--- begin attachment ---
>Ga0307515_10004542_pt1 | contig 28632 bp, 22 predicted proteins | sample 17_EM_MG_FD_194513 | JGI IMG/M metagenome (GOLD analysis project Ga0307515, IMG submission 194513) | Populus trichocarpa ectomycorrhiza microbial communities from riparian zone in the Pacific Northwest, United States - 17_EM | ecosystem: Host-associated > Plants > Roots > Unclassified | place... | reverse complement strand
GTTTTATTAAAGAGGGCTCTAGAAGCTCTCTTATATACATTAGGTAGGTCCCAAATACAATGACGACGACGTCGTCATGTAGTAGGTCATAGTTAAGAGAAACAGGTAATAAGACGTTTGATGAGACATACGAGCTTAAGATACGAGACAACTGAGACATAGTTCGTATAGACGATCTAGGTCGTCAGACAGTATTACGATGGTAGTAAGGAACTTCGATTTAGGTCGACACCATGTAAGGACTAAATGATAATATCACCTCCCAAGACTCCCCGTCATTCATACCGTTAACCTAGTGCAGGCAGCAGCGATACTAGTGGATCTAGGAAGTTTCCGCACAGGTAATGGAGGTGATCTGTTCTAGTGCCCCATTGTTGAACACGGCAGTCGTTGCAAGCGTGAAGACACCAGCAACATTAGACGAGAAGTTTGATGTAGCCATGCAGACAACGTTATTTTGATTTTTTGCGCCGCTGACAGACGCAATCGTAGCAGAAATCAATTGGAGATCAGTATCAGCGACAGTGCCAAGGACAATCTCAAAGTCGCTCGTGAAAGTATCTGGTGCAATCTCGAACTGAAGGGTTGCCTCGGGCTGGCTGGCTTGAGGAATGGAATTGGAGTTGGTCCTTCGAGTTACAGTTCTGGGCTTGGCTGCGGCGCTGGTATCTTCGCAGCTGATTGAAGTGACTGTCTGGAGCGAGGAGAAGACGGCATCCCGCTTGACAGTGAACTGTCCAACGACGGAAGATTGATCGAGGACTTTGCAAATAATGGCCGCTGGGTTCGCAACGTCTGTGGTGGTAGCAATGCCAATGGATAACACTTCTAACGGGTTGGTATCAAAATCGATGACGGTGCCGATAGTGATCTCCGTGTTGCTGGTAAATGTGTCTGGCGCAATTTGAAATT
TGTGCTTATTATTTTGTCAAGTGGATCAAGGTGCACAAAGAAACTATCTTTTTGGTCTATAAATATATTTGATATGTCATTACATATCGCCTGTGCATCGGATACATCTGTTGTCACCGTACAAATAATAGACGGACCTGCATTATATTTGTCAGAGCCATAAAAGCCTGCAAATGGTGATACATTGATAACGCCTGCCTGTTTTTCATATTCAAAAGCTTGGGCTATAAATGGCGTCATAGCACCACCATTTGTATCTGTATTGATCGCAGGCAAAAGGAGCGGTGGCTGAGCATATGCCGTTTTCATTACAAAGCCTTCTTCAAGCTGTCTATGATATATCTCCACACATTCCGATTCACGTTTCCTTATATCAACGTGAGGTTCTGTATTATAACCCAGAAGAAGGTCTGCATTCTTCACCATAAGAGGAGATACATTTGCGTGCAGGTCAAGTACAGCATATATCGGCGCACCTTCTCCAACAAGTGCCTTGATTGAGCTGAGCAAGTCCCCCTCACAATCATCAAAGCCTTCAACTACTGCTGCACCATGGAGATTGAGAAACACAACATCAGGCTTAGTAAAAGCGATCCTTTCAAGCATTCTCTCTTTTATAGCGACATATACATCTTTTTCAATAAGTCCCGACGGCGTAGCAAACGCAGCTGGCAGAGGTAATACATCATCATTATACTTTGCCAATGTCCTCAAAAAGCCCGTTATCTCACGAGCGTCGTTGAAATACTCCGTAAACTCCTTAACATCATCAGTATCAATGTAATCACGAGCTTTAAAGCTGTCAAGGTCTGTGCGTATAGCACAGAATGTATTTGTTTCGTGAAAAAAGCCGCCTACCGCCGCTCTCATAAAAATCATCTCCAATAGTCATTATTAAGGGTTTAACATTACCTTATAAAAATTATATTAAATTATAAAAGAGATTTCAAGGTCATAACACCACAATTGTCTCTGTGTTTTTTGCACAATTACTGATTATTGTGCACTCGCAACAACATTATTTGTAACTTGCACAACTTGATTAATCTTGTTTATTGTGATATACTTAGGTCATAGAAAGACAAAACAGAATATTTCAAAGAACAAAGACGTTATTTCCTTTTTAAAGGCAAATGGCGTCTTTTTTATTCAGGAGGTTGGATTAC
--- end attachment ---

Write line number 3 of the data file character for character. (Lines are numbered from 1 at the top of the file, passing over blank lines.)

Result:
TGTGCTTATTATTTTGTCAAGTGGATCAAGGTGCACAAAGAAACTATCTTTTTGGTCTATAAATATATTTGATATGTCATTACATATCGCCTGTGCATCGGATACATCTGTTGTCACCGTACAAATAATAGACGGACCTGCATTATATTTGTCAGAGCCATAAAAGCCTGCAAATGGTGATACATTGATAACGCCTGCCTGTTTTTCATATTCAAAAGCTTGGGCTATAAATGGCGTCATAGCACCACCATTTGTATCTGTATTGATCGCAGGCAAAAGGAGCGGTGGCTGAGCATATGCCGTTTTCATTACAAAGCCTTCTTCAAGCTGTCTATGATATATCTCCACACATTCCGATTCACGTTTCCTTATATCAACGTGAGGTTCTGTATTATAACCCAGAAGAAGGTCTGCATTCTTCACCATAAGAGGAGATACATTTGCGTGCAGGTCAAGTACAGCATATATCGGCGCACCTTCTCCAACAAGTGCCTTGATTGAGCTGAGCAAGTCCCCCTCACAATCATCAAAGCCTTCAACTACTGCTGCACCATGGAGATTGAGAAACACAACATCAGGCTTAGTAAAAGCGATCCTTTCAAGCATTCTCTCTTTTATAGCGACATATACATCTTTTTCAATAAGTCCCGACGGCGTAGCAAACGCAGCTGGCAGAGGTAATACATCATCATTATACTTTGCCAATGTCCTCAAAAAGCCCGTTATCTCACGAGCGTCGTTGAAATACTCCGTAAACTCCTTAACATCATCAGTATCAATGTAATCACGAGCTTTAAAGCTGTCAAGGTCTGTGCGTATAGCACAGAATGTATTTGTTTCGTGAAAAAAGCCGCCTACCGCCGCTCTCATAAAAATCATCTCCAATAGTCATTATTAAGGGTTTAACATTACCTTATAAAAATTATATTAAATTATAAAAGAGATTTCAAGGTCATAACACCACAATTGTCTCTGTGTTTTTTGCACAATTACTGATTATTGTGCACTCGCAACAACATTATTTGTAACTTGCACAACTTGATTAATCTTGTTTATTGTGATATACTTAGGTCATAGAAAGACAAAACAGAATATTTCAAAGAACAAAGACGTTATTTCCTTTTTAAAGGCAAATGGCGTCTTTTTTATTCAGGAGGTTGGATTAC